Teaching Philosophy

Download a copy of my Teaching Philosophy.

Above all, I value ethics of care in my teaching and learning.  Nel Noddings’s words have resonated with me for many years:  “We are both free—that which I do, I do—and bound—I might do far better if you reach out to help me and far, far worse if you abuse, taunt, or ignore me.”  This is why and how I choose to teach, with care.  This care manifests itself in my methods, which include asking students to share their knowledges and skills with me and with their colleagues, inquiring of my students what they need and want, and asking them to assess those needs and wants within the context of larger social and cultural forces.  I see myself engaged in a relationship with students, in which we both have something to offer, something to gain, and something to lose.  I value them as individuals who are on their own learning trajectories, and I present myself to them as an individual on an intersecting path.  I see the classroom as shared space that we share only briefly and in the larger context of our everyday lives.

 What beliefs and theories mark my successful teaching?

I taught before I had a teaching philosophy, as I suspect many graduate teaching assistants do.  But in my second year as a PhD student, I took a wonderful online course from Dr. Richard Gebhardt, who had recently retired, but was still willing to share his knowledge about “advanced writing pedagogy” with my cohort.  Dr. Gebhardt required a rigorous notebook, to which I return regularly, in which we explored pedagogies and theories about composition and writing—learning through reading and writing, reflecting, and practicing.  One of his first assignments was to read his 2003 Keynote address, “Pedagogies and Practicalities in Writing,” in which he argued that we must think critically about our pedagogies, and attend to our practicalities with a conscious orientation because, “many instructional preferences are fuzzy and at best semi conscious, [so] it is quite easy to use contradictory approaches in the same class”  (5).  Dr. Gebhardt did more than advise us that theory and practice are two sides of one coin—he demonstrated that to us by making us work to infuse our practices with our theories and our theories with our practices in the writing classroom.  His model of engaged learning through reading, writing, reflecting, and practice has had a significant impact on my own work as a composition teacher.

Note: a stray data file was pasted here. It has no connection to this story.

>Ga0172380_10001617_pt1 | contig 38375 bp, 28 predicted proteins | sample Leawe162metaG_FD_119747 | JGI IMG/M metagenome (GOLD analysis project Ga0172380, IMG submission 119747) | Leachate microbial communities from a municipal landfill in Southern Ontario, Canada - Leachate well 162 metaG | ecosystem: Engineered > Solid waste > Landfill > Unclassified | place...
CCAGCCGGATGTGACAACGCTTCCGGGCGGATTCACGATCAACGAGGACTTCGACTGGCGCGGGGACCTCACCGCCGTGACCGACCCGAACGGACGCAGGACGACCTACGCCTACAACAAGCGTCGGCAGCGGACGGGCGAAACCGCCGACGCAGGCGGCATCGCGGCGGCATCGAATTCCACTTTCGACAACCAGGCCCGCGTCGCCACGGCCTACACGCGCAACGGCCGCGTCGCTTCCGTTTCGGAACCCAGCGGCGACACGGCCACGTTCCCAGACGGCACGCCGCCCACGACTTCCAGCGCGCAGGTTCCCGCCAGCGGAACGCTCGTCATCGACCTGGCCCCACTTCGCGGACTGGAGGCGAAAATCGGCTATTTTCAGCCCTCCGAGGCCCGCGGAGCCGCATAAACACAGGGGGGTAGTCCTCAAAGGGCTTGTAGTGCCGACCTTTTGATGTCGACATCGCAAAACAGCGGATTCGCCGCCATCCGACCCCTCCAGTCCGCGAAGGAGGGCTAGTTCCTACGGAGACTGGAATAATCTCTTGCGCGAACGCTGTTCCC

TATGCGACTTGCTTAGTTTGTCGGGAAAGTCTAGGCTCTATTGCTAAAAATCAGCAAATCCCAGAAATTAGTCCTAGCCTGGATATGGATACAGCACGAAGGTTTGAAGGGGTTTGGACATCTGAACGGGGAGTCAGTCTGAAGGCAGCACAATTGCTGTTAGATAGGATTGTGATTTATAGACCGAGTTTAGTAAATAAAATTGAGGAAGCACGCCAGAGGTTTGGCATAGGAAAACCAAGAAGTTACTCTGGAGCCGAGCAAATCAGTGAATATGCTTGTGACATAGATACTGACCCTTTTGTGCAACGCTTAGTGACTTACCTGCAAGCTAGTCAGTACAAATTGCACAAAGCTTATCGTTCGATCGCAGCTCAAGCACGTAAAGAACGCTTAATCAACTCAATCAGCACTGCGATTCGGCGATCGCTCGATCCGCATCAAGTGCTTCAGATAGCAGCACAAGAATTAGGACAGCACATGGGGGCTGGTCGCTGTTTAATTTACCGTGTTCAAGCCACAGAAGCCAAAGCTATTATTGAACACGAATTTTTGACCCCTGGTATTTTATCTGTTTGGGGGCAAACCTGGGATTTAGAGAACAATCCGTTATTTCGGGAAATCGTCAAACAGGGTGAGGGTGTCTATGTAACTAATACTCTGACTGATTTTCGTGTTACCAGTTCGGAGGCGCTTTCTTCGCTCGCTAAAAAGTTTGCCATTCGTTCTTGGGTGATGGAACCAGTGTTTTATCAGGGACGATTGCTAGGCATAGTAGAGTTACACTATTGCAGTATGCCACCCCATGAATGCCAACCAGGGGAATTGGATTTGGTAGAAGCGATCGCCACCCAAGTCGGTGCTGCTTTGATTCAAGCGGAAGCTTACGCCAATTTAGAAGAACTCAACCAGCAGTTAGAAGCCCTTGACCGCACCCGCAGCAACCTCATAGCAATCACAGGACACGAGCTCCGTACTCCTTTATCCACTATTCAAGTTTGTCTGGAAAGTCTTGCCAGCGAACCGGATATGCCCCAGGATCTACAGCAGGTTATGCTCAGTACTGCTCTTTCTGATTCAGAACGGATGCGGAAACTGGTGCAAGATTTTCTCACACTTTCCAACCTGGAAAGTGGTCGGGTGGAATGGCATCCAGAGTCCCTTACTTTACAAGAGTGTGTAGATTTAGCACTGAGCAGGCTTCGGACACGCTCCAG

How have I engaged successfully with new and developing writing students?

In the year following the course with Dr. Gebhardt, I had the opportunity to teach an intensive first-year writing course, which attended to the needs of new students who needed additional academic and writing support as they entered the university. At the same time, I was asked to mentor seven new graduate teaching assistants in the first-year writing program, who would be teaching more advanced versions of my course.  I learned a great deal about working with new students from serving in this dual capacity.